Thanksgiving. Turkey Day. Best day of the year. It has many names. The fourth Thursday of the month of November is a celebration of two communities (the Mayflower Pilgrims and Wampanoag tribe) coming together to commemorate the peace made between the Englishmen and the natives to give thanks. The Wampanoag tribe's leader, Squanto, found the remaining Pilgrims of the Plymouth colony following a brutal winter of which an overwhelming majority of the settlers died from cold and malnutrition. The two communities helped one another; the natives taught the settlers how to farm maize and hunt, and the Plymouth settlers helped the natives with protection from other tribes by use of ammunition (the Wampanoag tribe had thoroughly suffered from a plague that had likely been introduced by Spanish settlers and migrated northward).
The celebration of thanks that occurred lasted three days at the end of September, though it is now celebrated on the fourth Thursday of the Month of November. More than likely, given where Plymouth is located, turkey and cranberry sauce was never eaten in the celebration (in fact, it may have been lobster and fish because of the proximity to the coast) nor were relations between the two groups ever more than circumstantial mutual reliance. That being said, there are still several valid reasons to celebrate on the day of Thanksgiving.
Thanksgiving celebrations date further back than that of Native Americans and Pilgrims; days of feasting during the fall equinox were observed as a religious holiday in many different religions, such as the ancient Greek, Romans, Phoenicians, and early Christians, including the colonists of the Puritan colony of Plymouth. Many Native American tribes themselves also celebrated the fall equinox by having a harvest feast after the first full harvest of the year. There is a good chance in fact, that the story of the great feast of Thanksgiving never even occurred, or that they occurred separately and are grouped together to paint the history between white colonists and natives to be a little more lighthearted and less bloodstained.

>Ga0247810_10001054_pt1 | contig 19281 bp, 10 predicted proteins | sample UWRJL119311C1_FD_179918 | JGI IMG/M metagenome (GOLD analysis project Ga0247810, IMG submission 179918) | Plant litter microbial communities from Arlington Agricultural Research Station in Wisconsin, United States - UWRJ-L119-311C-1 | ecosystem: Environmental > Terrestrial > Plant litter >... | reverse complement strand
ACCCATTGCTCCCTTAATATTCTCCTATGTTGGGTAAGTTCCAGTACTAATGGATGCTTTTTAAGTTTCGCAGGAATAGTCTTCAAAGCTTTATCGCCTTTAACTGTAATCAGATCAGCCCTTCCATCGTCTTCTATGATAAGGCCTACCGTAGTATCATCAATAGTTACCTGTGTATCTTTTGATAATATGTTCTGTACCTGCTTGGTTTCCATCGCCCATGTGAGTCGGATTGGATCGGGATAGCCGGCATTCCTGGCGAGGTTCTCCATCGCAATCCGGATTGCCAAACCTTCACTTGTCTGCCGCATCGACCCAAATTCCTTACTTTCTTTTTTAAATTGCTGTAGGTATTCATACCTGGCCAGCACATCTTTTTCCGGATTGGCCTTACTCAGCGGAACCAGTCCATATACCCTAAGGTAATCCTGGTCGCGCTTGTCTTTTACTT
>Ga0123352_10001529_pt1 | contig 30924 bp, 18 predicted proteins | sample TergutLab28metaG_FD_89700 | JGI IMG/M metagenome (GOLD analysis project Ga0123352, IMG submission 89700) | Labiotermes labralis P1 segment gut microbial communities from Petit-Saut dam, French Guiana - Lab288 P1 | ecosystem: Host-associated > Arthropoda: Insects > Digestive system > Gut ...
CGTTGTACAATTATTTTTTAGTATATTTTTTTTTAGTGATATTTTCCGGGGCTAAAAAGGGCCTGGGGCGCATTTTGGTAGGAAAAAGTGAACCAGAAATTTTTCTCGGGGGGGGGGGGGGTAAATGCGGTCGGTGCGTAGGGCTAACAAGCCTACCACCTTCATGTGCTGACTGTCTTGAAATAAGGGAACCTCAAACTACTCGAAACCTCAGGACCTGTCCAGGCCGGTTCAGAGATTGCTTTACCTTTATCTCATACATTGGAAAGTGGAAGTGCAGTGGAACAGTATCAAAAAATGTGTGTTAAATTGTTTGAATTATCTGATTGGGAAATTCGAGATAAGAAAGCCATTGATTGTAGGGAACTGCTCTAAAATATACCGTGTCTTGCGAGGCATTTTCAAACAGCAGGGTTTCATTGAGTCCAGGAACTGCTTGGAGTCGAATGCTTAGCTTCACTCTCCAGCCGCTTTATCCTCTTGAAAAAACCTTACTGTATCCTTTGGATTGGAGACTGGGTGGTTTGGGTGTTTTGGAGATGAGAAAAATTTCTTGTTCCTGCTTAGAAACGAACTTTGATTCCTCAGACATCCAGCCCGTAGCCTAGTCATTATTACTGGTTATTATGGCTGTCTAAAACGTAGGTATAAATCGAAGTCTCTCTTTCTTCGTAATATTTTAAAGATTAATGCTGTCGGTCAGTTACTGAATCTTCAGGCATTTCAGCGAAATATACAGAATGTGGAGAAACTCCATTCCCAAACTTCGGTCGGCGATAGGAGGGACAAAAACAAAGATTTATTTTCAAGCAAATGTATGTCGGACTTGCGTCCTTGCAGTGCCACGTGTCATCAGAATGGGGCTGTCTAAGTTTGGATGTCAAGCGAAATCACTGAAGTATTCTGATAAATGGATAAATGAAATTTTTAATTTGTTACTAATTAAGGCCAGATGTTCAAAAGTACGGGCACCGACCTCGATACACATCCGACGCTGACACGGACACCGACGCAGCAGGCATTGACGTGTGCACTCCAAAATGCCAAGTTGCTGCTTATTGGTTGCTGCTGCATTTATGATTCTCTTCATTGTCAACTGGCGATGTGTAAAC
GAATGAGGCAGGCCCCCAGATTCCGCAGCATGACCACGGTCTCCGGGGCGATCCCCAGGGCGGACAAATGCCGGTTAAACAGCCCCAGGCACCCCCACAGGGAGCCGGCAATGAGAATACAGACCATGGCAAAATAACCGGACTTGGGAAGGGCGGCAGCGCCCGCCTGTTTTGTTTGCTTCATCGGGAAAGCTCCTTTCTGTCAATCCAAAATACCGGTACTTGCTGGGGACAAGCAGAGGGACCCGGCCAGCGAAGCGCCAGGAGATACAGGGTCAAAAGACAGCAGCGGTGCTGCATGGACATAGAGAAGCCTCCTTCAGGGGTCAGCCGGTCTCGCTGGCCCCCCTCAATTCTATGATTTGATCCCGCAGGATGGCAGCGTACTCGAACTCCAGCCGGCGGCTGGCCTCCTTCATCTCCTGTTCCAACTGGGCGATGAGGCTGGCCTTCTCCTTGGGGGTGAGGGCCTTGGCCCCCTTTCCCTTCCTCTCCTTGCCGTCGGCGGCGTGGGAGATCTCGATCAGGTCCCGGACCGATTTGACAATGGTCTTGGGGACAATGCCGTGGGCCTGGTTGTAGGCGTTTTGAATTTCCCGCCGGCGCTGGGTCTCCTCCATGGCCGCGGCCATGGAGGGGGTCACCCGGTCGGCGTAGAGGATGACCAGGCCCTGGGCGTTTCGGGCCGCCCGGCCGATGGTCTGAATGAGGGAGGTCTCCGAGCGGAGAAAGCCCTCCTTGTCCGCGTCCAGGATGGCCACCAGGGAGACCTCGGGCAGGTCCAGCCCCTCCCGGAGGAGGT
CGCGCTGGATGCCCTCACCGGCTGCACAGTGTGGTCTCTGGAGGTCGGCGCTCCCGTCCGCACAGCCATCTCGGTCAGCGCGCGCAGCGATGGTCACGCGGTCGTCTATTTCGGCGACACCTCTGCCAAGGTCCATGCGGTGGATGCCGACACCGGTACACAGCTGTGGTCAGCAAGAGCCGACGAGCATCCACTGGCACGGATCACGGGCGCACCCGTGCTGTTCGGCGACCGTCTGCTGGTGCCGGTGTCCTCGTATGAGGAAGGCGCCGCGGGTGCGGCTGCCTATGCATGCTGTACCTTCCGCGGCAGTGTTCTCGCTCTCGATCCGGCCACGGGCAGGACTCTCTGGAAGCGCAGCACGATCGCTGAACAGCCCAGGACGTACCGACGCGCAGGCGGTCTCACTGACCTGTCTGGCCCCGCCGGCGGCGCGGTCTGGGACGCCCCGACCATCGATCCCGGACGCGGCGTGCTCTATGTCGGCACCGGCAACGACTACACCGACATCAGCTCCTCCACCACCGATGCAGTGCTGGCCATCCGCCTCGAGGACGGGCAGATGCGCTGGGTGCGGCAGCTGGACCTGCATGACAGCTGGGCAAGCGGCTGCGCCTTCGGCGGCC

Once again, despite the (possibly insensitive?) history of Thanksgiving as depicted in modern media, many different cultures held the tradition prior to the Mayflower ever setting sail across the Atlantic. The fact that Americans today continue to celebrate it is mostly out of tradition rather than an ignorance of the history, though unfortunately the flowery version of historical events is often still taught to school age children who touch the line of cultural appropriation by dressing in feathers and pilgrim hats to celebrate the holiday in grade schools across the country. If you are disinterested in partaking in Thanksgiving Day festivities based on the ignored historical content associated with the celebration, you can join other protesters at Plymouth Rock in Massachusetts for the National Day of Mourning that takes place every year on Thanksgiving. For more information about this event, click here.
P.S.- If you celebrate Thanksgiving as a day to show thanks to those around you, your family, and your loved ones, please do not feel obligated to stop expressing thanks based on the historical content associated with Thanksgiving. Use critical thinking and be aware that the topic may be insensitive to others. Thank you for understanding that this article is not meant to shame anyone for celebrating Turkey Day, nor is it meant to express hatred toward any groups in favor or against the celebration of Thanksgiving. Everyone's opinion of the day is valued and important. Think of your peers throughout not only the month of November, but be mindful of the various different holidays celebrate din the winter months of November, December, and January. Happy festivities, and stay safe!